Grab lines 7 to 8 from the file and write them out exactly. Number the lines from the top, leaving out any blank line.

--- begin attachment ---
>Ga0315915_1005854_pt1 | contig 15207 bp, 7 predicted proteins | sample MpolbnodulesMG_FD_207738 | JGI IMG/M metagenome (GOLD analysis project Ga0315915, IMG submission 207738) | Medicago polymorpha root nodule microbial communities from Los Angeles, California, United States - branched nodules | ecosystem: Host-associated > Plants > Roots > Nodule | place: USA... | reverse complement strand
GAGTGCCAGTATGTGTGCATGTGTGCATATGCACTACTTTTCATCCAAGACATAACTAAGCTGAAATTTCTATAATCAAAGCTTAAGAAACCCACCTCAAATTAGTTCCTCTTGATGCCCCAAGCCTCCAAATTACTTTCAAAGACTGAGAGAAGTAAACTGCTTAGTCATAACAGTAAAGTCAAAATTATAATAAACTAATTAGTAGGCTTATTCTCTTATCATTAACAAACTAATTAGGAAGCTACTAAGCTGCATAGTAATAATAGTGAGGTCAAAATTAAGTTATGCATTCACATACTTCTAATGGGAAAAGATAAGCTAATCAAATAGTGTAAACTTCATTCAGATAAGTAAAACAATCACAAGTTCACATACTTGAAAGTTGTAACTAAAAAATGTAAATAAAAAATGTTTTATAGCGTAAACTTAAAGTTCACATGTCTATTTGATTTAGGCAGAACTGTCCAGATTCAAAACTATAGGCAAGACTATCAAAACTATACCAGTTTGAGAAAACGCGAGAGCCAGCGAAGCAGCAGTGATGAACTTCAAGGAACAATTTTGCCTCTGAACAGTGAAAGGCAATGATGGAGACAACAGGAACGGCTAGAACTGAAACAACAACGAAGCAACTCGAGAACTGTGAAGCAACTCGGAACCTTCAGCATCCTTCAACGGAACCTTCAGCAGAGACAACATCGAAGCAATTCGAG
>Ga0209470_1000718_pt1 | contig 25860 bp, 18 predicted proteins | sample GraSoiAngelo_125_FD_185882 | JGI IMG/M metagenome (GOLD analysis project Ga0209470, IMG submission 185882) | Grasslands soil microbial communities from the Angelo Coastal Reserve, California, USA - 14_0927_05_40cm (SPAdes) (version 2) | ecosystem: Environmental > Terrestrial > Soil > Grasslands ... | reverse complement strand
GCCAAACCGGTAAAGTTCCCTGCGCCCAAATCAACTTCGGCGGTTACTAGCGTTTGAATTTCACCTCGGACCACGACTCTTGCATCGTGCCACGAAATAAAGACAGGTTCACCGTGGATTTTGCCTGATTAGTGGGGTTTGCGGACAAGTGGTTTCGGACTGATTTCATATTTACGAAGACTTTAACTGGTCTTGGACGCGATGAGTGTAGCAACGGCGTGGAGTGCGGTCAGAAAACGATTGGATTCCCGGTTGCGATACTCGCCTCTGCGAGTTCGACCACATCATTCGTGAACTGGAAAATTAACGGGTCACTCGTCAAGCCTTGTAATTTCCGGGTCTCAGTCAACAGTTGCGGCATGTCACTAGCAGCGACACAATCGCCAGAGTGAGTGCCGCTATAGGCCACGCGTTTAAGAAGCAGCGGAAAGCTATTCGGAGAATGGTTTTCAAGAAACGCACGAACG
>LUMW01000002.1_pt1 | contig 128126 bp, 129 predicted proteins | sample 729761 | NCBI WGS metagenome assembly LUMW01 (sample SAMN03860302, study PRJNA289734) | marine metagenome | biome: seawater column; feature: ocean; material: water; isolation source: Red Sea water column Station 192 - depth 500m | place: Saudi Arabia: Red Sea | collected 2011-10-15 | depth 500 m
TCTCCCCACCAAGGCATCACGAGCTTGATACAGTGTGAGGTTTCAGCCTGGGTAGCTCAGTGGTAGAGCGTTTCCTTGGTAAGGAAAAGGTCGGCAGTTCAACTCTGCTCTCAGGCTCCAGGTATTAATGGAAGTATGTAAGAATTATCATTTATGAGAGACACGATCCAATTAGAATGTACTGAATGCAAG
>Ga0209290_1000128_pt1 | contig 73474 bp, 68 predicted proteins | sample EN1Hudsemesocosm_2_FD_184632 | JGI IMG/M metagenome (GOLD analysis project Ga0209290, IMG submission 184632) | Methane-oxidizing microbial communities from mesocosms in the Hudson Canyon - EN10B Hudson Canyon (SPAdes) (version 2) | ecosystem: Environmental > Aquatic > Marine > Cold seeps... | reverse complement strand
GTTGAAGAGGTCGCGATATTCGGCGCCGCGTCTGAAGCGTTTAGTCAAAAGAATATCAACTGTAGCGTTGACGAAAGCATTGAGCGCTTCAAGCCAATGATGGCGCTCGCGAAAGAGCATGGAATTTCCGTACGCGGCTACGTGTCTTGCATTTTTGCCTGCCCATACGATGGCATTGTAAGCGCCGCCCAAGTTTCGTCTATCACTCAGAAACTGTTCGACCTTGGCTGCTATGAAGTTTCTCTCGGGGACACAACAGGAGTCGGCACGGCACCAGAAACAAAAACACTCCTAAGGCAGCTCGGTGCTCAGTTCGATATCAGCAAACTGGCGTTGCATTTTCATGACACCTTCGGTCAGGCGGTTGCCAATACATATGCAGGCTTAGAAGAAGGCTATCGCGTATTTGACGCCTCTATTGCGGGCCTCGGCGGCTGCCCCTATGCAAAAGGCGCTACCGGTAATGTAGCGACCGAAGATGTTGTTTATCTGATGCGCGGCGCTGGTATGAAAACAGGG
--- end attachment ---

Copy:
>Ga0209290_1000128_pt1 | contig 73474 bp, 68 predicted proteins | sample EN1Hudsemesocosm_2_FD_184632 | JGI IMG/M metagenome (GOLD analysis project Ga0209290, IMG submission 184632) | Methane-oxidizing microbial communities from mesocosms in the Hudson Canyon - EN10B Hudson Canyon (SPAdes) (version 2) | ecosystem: Environmental > Aquatic > Marine > Cold seeps... | reverse complement strand
GTTGAAGAGGTCGCGATATTCGGCGCCGCGTCTGAAGCGTTTAGTCAAAAGAATATCAACTGTAGCGTTGACGAAAGCATTGAGCGCTTCAAGCCAATGATGGCGCTCGCGAAAGAGCATGGAATTTCCGTACGCGGCTACGTGTCTTGCATTTTTGCCTGCCCATACGATGGCATTGTAAGCGCCGCCCAAGTTTCGTCTATCACTCAGAAACTGTTCGACCTTGGCTGCTATGAAGTTTCTCTCGGGGACACAACAGGAGTCGGCACGGCACCAGAAACAAAAACACTCCTAAGGCAGCTCGGTGCTCAGTTCGATATCAGCAAACTGGCGTTGCATTTTCATGACACCTTCGGTCAGGCGGTTGCCAATACATATGCAGGCTTAGAAGAAGGCTATCGCGTATTTGACGCCTCTATTGCGGGCCTCGGCGGCTGCCCCTATGCAAAAGGCGCTACCGGTAATGTAGCGACCGAAGATGTTGTTTATCTGATGCGCGGCGCTGGTATGAAAACAGGG